Tuesday, April 20, 2010

Winter's Tale - "For the Soldiers and Sailors of Chelsea" through "The City Alight"

Let me begin by saying that I am going to write less about this and next week's reading, because we are nearing the end of the book, and I want to read more for enjoyment instead of taking notes. Feel free to provide your own analysis in the comments.

We are nearing the conclusion of Winter's Tale, and, with every chapter, more of the novel's numerous distinct plot strands are being woven together. Earlier in the novel, I wrote that I could tell that some of what I was reading in the novel's first 100 pages or so was foreshadowing, but the novel's tone was so whimsical that it was difficult to tell what was foreshadowing and what was mere quirk/tone-setting. Now, some of that is becoming clear.

For me, the highlight was when Hardesty and Peter Lake meet in the ceiling of Grand Central station, and recognize each other from Pepitas (though, at the same time, you wonder what took them so long, followed closely by the trip up to the Lake of the Cooheries, with the ancient Harry Penn navigating the sleigh by memory so precisely ("a degree right") and taking Praeger through his family's old house, which has laid silent for decades.

What did you like the most about this week's reading?

1 comment:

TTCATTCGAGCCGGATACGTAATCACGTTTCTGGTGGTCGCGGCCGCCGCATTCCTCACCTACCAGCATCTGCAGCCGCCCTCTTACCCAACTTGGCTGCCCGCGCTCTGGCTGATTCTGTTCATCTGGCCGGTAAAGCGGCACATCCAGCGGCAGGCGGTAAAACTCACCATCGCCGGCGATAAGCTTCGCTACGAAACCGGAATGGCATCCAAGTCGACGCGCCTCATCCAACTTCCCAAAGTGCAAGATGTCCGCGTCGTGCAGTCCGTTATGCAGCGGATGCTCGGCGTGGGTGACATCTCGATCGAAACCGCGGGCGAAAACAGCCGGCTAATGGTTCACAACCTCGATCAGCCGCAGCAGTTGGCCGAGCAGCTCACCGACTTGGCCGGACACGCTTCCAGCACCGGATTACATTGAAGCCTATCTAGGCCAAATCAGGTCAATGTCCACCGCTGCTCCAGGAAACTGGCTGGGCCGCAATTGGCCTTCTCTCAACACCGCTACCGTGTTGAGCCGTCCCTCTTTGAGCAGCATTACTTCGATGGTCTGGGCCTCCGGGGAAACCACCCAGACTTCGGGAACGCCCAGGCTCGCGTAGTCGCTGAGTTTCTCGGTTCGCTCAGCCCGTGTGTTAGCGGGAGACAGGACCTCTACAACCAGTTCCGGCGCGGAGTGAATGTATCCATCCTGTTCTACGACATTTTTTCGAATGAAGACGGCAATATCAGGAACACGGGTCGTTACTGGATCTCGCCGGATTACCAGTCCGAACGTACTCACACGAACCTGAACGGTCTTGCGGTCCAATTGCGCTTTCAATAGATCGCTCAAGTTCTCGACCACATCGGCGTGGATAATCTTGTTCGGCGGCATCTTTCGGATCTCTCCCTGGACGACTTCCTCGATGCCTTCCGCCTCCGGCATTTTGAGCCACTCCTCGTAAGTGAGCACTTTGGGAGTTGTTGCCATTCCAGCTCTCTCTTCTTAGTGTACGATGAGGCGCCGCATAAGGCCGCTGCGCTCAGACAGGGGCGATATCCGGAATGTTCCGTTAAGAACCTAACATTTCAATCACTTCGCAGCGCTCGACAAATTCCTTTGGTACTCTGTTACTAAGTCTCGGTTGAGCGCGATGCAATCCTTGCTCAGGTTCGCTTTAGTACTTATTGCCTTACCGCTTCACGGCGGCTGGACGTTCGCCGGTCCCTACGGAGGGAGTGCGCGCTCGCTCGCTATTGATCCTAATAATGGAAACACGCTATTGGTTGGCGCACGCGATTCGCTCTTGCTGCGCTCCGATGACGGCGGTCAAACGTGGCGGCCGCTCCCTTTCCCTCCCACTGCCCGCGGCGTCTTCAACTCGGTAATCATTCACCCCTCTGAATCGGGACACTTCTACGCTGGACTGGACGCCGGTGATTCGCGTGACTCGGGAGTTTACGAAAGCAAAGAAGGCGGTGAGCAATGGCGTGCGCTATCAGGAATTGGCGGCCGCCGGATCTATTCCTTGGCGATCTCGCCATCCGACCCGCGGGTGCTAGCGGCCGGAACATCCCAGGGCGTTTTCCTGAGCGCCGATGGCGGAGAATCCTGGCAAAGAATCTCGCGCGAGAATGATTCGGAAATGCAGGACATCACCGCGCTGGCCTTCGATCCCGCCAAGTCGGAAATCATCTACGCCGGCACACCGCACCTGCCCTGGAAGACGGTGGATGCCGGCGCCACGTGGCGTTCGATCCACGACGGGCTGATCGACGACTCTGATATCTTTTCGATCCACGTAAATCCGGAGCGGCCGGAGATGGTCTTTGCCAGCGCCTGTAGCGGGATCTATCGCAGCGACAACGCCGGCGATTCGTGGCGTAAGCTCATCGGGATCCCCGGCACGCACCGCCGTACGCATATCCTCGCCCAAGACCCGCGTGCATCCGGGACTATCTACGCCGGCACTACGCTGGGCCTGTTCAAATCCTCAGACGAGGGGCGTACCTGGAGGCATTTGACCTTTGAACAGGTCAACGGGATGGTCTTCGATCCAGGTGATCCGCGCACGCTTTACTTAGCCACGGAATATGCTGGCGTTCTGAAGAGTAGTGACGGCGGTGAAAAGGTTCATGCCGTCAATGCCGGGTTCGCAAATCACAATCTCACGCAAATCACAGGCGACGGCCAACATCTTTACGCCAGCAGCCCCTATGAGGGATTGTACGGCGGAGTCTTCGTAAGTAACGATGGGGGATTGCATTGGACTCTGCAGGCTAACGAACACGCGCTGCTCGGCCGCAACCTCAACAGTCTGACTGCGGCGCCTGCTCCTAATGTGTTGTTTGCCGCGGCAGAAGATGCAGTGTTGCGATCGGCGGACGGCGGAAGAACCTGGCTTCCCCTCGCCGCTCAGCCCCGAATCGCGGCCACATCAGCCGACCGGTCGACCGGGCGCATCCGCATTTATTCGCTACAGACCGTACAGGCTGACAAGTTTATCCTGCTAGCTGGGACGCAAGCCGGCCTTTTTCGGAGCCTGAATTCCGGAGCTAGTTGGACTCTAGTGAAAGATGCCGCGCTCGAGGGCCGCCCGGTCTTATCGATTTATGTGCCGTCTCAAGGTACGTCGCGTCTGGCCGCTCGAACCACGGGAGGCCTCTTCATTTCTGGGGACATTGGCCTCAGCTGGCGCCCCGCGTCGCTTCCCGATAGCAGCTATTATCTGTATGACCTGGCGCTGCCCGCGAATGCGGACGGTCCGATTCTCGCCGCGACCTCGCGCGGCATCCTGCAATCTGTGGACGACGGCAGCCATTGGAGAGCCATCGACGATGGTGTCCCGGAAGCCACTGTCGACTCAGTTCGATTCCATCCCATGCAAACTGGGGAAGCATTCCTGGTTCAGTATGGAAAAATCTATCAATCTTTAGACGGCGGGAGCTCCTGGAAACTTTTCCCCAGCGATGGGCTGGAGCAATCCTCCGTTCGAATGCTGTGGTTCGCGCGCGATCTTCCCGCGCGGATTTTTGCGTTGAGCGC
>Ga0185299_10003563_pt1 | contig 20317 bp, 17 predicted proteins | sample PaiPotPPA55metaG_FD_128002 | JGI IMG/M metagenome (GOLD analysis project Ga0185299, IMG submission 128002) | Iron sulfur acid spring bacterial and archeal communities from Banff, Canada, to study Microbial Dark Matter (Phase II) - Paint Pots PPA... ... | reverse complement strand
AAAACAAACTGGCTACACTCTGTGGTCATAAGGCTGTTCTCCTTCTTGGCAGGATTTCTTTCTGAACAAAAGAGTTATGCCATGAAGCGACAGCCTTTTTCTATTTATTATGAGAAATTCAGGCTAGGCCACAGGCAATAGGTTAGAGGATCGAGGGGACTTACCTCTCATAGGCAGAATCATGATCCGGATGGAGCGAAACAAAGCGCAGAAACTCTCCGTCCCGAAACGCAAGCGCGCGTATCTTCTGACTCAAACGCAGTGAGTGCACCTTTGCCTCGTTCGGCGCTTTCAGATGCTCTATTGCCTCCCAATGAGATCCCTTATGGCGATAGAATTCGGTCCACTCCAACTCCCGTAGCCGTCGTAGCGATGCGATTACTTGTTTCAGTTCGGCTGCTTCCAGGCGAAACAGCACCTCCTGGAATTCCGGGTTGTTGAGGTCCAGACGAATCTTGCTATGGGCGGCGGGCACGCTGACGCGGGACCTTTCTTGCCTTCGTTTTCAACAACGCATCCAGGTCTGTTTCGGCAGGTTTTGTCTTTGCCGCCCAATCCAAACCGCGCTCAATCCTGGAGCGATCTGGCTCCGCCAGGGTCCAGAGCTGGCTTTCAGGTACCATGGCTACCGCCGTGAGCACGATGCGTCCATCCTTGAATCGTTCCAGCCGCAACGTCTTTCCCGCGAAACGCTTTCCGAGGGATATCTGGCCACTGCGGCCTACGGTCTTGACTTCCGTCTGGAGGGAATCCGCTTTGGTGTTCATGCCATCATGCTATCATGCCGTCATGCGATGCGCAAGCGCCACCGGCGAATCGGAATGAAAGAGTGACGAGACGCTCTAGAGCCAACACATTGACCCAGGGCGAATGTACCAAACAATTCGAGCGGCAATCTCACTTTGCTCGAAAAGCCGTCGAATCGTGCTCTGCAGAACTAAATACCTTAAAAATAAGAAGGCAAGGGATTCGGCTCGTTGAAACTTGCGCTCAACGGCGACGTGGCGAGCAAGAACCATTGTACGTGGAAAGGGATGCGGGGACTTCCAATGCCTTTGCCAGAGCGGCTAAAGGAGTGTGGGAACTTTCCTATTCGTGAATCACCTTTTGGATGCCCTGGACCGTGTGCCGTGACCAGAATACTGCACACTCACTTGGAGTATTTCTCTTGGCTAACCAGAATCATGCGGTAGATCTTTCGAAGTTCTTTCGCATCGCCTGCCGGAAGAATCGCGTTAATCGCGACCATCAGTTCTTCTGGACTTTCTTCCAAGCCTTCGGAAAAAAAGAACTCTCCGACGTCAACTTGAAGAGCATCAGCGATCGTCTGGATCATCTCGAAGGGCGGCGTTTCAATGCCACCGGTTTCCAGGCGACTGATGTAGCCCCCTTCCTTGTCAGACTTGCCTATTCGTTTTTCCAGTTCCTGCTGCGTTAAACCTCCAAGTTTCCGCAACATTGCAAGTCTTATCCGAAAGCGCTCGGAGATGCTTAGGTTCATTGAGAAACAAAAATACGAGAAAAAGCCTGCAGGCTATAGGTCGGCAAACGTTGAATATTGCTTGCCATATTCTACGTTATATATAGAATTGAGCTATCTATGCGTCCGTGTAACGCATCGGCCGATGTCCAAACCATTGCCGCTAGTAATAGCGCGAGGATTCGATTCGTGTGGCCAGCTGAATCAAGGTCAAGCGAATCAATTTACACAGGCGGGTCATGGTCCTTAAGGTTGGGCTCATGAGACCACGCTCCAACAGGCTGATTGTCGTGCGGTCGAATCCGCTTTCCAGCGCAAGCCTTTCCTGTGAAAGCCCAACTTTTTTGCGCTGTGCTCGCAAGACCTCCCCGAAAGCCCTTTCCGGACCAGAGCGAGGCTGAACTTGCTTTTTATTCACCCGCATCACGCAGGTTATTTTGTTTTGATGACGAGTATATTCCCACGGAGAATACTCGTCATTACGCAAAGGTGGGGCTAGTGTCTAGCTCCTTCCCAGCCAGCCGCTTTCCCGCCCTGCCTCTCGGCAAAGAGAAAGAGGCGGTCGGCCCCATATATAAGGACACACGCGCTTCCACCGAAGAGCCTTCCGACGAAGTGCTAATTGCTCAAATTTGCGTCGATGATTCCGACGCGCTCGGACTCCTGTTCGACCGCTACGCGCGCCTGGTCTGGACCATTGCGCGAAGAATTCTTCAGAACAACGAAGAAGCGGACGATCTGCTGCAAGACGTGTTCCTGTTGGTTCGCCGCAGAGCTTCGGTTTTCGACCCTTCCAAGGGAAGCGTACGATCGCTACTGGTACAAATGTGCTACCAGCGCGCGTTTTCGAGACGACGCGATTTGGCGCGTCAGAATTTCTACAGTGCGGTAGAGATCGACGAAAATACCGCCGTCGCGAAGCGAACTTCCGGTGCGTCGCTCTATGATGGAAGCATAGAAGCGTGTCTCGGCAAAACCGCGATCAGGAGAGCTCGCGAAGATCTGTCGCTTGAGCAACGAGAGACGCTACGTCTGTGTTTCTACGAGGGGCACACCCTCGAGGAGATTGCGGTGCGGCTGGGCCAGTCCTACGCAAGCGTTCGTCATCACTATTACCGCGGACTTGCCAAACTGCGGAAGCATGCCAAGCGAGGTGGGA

Night Writer said...

Virginia's and Mrs. Gamely's talk in the park with the statue dedicated "for the Soldiers and Sailors of Chelsea" is one of my favorite vignettes in the book. Don't try to work out the 20th century chronology of the "war" Virginia's father fought in as no known war fits the timing or circumstances. Perhaps it's just another sign of "time" coming apart...and there's another reference to not being able to see all the causes and effects of "justice". I love the part where Mrs. Gamely tells Virginia something to the effect of "I hope I didn't raise you only to move across open ground."

Enjoy the ending of the book, and then anticipate that you will think of this story often, especially if you have a mind interested in parsing the allegories - both grand and small - that drive it.

Have you seen any similarities between Hardesty's quest and Jackson Mead's? "Who" or "What" do Peter Lake and Athansor represent? Or Jackson Mead? Or New York, itself? I have my conclusions but I'm deeply interested in what you and other readers have seen in and surmised from this story, and I can hardly wait for you to finish it.